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Driver: Parallel Lines is the fourth video game in the Driver series. The game was released on March 14 (March 17 in Europe), 2006 on Xbox and PlayStation 2 consoles by Atari, Wii[1] and PC on June 26, 2007 (June 28 in Europe) by Ubisoft.[2]

OverviewEdit

Diverging from previous Driver games, Parallel Lines takes place in just one city, New York City, instead of multiple cities, but in the middle of the story you change to different eras of the city - 1978 and 2006. Due to the underwhelming performance of Driv3r, particularly the often-derided on-foot sections, Parallel Lines returns to the formula used in earlier games in the series, focusing on driving, although shooting remains in the game. The game was received better by critics than DRIV3R, but still was criticized, including its simple gameplay, hit-or-miss controls, and derivative storyline[3]. This is the first game of the Driver series that does not follow undercover cop Tanner. The Kid aka TK, the new main character, received Game Informer's "Biggest Dork of 2006" award.

GameplayEdit

Driver: Parallel Lines takes place in an entirely open world environment. Instead of choosing minigames from a menu as in previous Driver titles, minigames are now accessed from the in-game world. Many changes have been made from DRIVER, including visible blood when someone is shot, a money system, fully modifiable vehicles, environment destruction (i.e., lamp posts can now be run over and fire hydrants can break, spewing water into the air), and a new felony system that differentiates between personal felony and felony "attached" to vehicles the player has used. If the player attracts police attention on foot or in a certain vehicle and then loses the police and enters a "clean" car, their wanted level will be suspended. It can be reactivated, though, by spending too much time in the sight of a police officer, who will eventually recognize the player as "wanted". The same principle applies to out-of-car activities, such as weapon use, and allows the player to holster a weapon in order to lose police attention until spotted committing illegal acts again. For the Wii version, the felony bar has been replaced with Grand Theft Auto-esque "stars" which light up when the player attracts police attention. Also, swimming and jumping abilities from DRIV3R, were removed.

The game was originally intended to include online multiplayer, but this was scrapped when it became apparent to the developers that they could not deliver a strong multiplayer mode[4] and wanted to focus entirely on the single-player portion of the game. The instant replay film director mode of previous Driver games was removed from Parallel Lines. Instead, the only available cinematic mode is the fixed-perspective slow-motion "Thrill Camera".

New York CityEdit

The interpretation of New York City in Parallel Lines is not GPS street-accurate like Manhattan. Instead, the game presents a smaller but more stylistic version of the city that includes all the boroughs except Staten Island and parts of the New Jersey shore. The game's Manhattan, Brooklyn, The Bronx, Queens, and New Jersey consists of 222.5 miles of roadway, larger than the combined total of all three cities (Miami, Nice, and Istanbul) from DRIV3R. The game's New York City is also more "life-like" compared to previous games in the series: vendors sell donuts, NPC pedestrians talk rather than simply grunting and screaming, and numerous side jobs (such as taxi driving and car towing) are available. Several things have changed in the game from real-life New York, for example, New York City Police Department has simply been dubbed into "City Police". However, the game completely lacks any kind of weather. The only atmospheric changes are the day-to-night cycle.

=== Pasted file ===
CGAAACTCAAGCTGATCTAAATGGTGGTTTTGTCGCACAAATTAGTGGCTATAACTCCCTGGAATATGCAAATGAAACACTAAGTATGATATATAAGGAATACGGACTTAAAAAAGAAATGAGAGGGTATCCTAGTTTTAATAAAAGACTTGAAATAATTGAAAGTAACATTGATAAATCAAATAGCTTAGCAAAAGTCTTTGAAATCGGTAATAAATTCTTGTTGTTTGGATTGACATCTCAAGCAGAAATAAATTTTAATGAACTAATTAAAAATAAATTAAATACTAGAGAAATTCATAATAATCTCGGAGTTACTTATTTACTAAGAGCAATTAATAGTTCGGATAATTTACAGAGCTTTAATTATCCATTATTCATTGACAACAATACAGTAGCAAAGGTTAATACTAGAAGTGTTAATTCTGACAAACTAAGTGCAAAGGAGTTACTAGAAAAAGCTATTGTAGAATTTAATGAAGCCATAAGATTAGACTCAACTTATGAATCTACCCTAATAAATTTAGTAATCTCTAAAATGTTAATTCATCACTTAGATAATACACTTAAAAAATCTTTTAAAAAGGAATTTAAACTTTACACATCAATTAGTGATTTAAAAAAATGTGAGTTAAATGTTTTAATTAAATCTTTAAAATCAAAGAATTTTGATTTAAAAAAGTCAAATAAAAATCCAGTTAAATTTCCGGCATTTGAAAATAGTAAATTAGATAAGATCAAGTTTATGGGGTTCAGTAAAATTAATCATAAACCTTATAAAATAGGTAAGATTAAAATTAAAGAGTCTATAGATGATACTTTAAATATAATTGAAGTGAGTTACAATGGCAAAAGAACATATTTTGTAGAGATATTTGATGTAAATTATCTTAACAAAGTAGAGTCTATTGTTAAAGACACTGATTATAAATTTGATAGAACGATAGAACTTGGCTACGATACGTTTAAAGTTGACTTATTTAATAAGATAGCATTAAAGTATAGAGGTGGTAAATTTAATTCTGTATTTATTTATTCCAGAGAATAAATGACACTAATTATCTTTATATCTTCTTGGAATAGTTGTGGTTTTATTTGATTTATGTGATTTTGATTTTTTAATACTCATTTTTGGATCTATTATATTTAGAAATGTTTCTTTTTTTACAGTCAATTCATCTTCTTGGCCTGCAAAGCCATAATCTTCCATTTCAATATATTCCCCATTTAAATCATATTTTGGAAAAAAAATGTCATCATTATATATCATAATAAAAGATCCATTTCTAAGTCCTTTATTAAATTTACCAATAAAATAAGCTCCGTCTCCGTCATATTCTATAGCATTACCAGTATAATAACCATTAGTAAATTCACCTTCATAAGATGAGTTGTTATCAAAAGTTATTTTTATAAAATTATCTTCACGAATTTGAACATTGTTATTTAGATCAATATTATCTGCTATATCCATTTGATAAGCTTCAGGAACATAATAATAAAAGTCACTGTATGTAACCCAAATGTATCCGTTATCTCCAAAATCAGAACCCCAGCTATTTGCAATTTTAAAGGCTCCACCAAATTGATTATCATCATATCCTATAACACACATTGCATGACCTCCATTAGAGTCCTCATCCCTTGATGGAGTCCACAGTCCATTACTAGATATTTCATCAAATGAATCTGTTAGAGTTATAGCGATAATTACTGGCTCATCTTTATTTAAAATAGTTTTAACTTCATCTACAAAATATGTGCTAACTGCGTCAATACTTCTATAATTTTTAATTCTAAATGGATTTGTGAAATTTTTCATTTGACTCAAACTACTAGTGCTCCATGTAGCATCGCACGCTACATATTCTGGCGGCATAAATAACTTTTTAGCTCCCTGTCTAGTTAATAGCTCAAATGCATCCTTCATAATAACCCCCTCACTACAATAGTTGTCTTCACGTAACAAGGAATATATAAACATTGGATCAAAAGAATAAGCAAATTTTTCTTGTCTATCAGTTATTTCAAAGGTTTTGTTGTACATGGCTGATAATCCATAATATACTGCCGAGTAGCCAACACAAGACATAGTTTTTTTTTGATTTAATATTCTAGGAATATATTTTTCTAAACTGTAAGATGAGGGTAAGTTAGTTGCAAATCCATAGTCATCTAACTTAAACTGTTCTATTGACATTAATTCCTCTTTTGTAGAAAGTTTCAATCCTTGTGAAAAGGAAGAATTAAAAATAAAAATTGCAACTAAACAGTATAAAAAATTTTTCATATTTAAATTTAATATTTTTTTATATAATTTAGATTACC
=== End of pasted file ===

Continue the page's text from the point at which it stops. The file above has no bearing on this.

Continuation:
In 1978, the twin towers of the World Trade Center are present, along with New York City's many other landmarks such as the Empire State Building, Chrysler Building, Times Square, Central Park, and Flatiron Building in Manhattan. In Brooklyn, the player can visit Coney Island. The game features all of New York City's major bridges except the Verrazano-Narrows Bridge, the Whitestone Bridge, the Hell Gate Bridge, and the Throgs Neck Bridge. The player can traverse these bridges freely from the start. An elevated portion of the New York City Subway that runs from Manhattan to Coney Island is part of the game world, but the subway system is not accessible to the player as a means of transportation, unlike True Crime: New York City where you can access the subway. Trains do run on the above ground railway system.

In the 2006 era, when T.K. goes to his safehouse, there is graffiti on the wall that says "Tanner Lives". This is a nod towards Tanner, the protagonist in the previous three Driver games. It is also a possible solution to the cliffhanger ending of DRIV3R, where it is unclear if Tanner or the antagonist Jericho flatlines in a hospital following a shootout in Istanbul. There is also a dumpster in the game which contains copies of "Driv3r", alluding to the poor reception of the previous Driver game. Also in the 1978 bachelor pad, there is a poster for Stuntman, another game by Reflections.

VehiclesEdit

Both eras included in the game have distinct styles of vehicles, although a few of the 1978-era cars do show up in 2006, and the cars from 2006 can show up in 1978 by using the all cars cheat code, however all cars in from 1978 are all accessible in shop in 2006. Although based on real automobiles, all vehicles in the game are fictitious, and are given fictitious names.

New to the Driver franchise is the ability to customize, or mod, the player's vehicle. Each vehicle can be upgraded numerous ways in Ray's Garage. Upgrades include custom body and paint jobs, although they are preset, increased engine power, nitrous boosters, bulletproof glass, window film and tunable springs, shocks, ride height, brakes, neon lighting, and downforce. A test track is available to "try out" the upgraded vehicles and making any necessary adjustments.